Fall Prevention Safety Tips

Every year in September, National Fall Prevention Awareness Month takes place. The purpose of fall prevention awareness is for organizations to share education on effective strategies for increasing mobility and strength, while also offering practical solutions for safety.


It seems like home should be the safest place on earth, but that is where most accidents and injuries occur. The truth is that most accidents can be prevented if a few precautions are taken.  In fact, the home is the second most common location of unintentional fatal injuries (traveling via motor vehicles is number one), according to the National Institute of Health (NIH). And adults 65 and older are the highest risk group for home injury, both fatal and nonfatal, according to the Centers for Disease Control and Prevention (CDC).


Q: I’ve read that falls in the home are common, particularly as we get older, why is that?  

A: As we age, our senses of sight, touch, hearing and smell tend to decline. Our physical abilities are reduced and certain tasks such as stretching, lifting, and bending become more difficult. In addition, we also experience a slowing of judgment and reaction time. As a result, we cannot respond as quickly as when we were younger. These normal changes in perception, physical abilities, and judgment make us more prone to accidents. Simple precautions and adjustments can help ensure a safe, accident-free home. Additional factors include:

  • Internal factors
    • Medical conditions
    • Decreased vision
    • Medications
    • Decreased strength
    • Foot problems


  • External factors
    • Uneven or slippery surfaces
    • Poor lighting
    • Activity level


Q: My parents are in their 80s and want to stay in their home, not move to a senior facility like many of their friends. But I’m concerned about them falling, like many of their friends have done. What are some ways I can help prevent a fall in their home?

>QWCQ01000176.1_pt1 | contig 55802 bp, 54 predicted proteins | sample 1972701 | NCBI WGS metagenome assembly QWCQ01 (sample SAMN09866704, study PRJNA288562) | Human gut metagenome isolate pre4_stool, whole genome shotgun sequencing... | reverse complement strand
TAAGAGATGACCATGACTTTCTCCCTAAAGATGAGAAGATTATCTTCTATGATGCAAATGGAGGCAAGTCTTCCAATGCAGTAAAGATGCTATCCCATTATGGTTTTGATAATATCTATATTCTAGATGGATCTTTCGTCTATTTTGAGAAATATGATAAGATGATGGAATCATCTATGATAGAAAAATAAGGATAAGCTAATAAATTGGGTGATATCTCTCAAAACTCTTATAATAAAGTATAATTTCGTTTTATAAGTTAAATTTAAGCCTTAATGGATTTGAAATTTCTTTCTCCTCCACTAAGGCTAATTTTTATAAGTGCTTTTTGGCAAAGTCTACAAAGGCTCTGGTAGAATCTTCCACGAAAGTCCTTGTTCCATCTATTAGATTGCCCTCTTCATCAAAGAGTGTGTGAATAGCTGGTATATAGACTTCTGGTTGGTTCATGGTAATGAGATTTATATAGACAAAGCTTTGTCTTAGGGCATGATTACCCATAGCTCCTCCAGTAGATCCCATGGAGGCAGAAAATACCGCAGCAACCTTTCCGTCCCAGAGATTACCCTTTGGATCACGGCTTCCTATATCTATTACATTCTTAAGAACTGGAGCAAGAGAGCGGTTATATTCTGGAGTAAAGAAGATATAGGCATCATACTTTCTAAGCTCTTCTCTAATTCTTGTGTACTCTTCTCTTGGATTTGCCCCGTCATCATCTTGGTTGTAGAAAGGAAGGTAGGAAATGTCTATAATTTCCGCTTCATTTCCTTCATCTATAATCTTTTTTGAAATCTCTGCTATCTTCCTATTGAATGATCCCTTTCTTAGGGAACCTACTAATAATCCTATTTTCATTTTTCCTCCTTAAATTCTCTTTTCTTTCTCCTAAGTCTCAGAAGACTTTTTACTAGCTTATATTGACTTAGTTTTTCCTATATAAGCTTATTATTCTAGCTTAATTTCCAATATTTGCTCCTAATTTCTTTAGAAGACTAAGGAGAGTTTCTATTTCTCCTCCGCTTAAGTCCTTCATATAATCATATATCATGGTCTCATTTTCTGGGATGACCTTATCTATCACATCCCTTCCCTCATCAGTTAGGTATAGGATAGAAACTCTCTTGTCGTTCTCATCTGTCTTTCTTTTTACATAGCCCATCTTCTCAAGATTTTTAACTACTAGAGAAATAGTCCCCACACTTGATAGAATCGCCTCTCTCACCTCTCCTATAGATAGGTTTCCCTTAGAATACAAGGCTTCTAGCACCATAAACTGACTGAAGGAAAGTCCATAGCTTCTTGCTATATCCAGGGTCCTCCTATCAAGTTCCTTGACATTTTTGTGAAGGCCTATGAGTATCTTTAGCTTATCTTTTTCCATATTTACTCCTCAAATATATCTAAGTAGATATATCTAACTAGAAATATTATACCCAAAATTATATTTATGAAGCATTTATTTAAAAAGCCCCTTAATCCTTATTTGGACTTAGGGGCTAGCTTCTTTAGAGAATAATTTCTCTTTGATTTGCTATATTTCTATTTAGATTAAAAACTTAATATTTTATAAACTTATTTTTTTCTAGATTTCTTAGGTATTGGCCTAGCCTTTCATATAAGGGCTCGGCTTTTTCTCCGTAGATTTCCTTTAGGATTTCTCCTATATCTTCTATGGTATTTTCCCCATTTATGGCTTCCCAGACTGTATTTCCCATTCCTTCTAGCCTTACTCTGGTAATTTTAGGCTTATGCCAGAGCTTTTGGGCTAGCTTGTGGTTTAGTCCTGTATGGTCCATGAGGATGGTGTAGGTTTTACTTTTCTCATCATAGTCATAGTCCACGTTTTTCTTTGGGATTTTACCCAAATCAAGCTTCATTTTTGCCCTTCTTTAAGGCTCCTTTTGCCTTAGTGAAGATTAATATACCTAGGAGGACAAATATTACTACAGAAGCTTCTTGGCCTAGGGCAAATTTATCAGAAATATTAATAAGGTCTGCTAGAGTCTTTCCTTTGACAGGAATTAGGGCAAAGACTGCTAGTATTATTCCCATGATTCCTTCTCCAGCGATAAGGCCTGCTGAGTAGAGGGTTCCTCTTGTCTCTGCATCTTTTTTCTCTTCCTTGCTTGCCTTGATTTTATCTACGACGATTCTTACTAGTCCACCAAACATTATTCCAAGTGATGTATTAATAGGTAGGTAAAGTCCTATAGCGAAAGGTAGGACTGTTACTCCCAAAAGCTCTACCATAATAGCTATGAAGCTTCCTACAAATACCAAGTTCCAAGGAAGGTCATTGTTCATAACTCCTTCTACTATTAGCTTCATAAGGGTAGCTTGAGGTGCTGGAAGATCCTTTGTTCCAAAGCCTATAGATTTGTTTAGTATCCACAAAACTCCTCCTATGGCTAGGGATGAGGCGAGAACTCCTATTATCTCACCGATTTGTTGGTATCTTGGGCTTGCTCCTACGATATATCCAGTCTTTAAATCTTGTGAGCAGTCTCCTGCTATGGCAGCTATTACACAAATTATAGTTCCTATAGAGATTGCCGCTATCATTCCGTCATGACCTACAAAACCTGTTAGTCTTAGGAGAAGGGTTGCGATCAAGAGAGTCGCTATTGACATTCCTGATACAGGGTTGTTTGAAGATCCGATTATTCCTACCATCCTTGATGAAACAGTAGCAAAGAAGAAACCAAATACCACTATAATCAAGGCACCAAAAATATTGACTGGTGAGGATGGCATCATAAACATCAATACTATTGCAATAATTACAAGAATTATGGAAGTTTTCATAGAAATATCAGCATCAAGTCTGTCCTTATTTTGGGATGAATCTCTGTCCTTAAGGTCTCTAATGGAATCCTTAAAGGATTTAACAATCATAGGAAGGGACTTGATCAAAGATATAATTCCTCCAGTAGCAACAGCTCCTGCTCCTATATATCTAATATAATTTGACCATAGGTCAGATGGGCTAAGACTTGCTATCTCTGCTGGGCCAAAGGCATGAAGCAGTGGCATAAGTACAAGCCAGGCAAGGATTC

A:  The Home Safety Council suggests conducting a home safety walk-through to identify potential slipping, tripping, and falling hazards. Follow these precautionary measures:

  • Have bright lights over stairs, steps, and on landings.
  • Install handrails on both sides of the stairs and steps. Make sure handrails go from the top to the bottom of the stairs.
  • Use a ladder for climbing instead of a stool or furniture.
  • Tape small rugs to the floor or remove them entirely.
  • Keep stairs clear of debris.
  • Have nightlights placed in the bedrooms, hallways, and bathrooms.
  • Use a mat or non-slip strips in the tub and shower. Have a non-skid bottom on your bathroom rug or mat.
  • Install grab bars in the tub and shower.
  • Wipe up spills when they happen.
  • Outdoors, fix broken or chipped steps on walkways.


Q: My husband is 70 and I’m afraid he will fall and seriously injure himself. I’ve already taken steps to make our house as ‘fall-proof’ as possible, but is there anything that he can do to make himself less prone to falling?

A:  Most falls can be prevented. But you are right to be concerned because as we grow older, the consequences of a fall become more serious. Broken bones often result and may lead to lifelong disability. Below are some guidelines to help stop this from happening for your husband – and anyone 65 and older.

  • Take care of medical problems
  • Have your vision checked
  • Check with your doctor regarding possible medication interaction which may affect your balance
  • Take medication as prescribed
  • Exercise regularly to help improve strength and balance
  • Take care of your feet
  • Install proper lighting throughout your home
  • Remove clutter
  • Use a cane, walker, or other device
  • Reduce fall hazards in the home


Download a Free Fall Prevention Home Safety Guide from the Visiting Nurse Association



This information is for educational purposes. Please consult your physician for any medical issues. The Visiting Nurse Association (VNA) is committed to bringing trusted and quality home health and private care to Brevard County patients. For more information about VNA services, call 321-752-7550 or visit www.vnatc.com.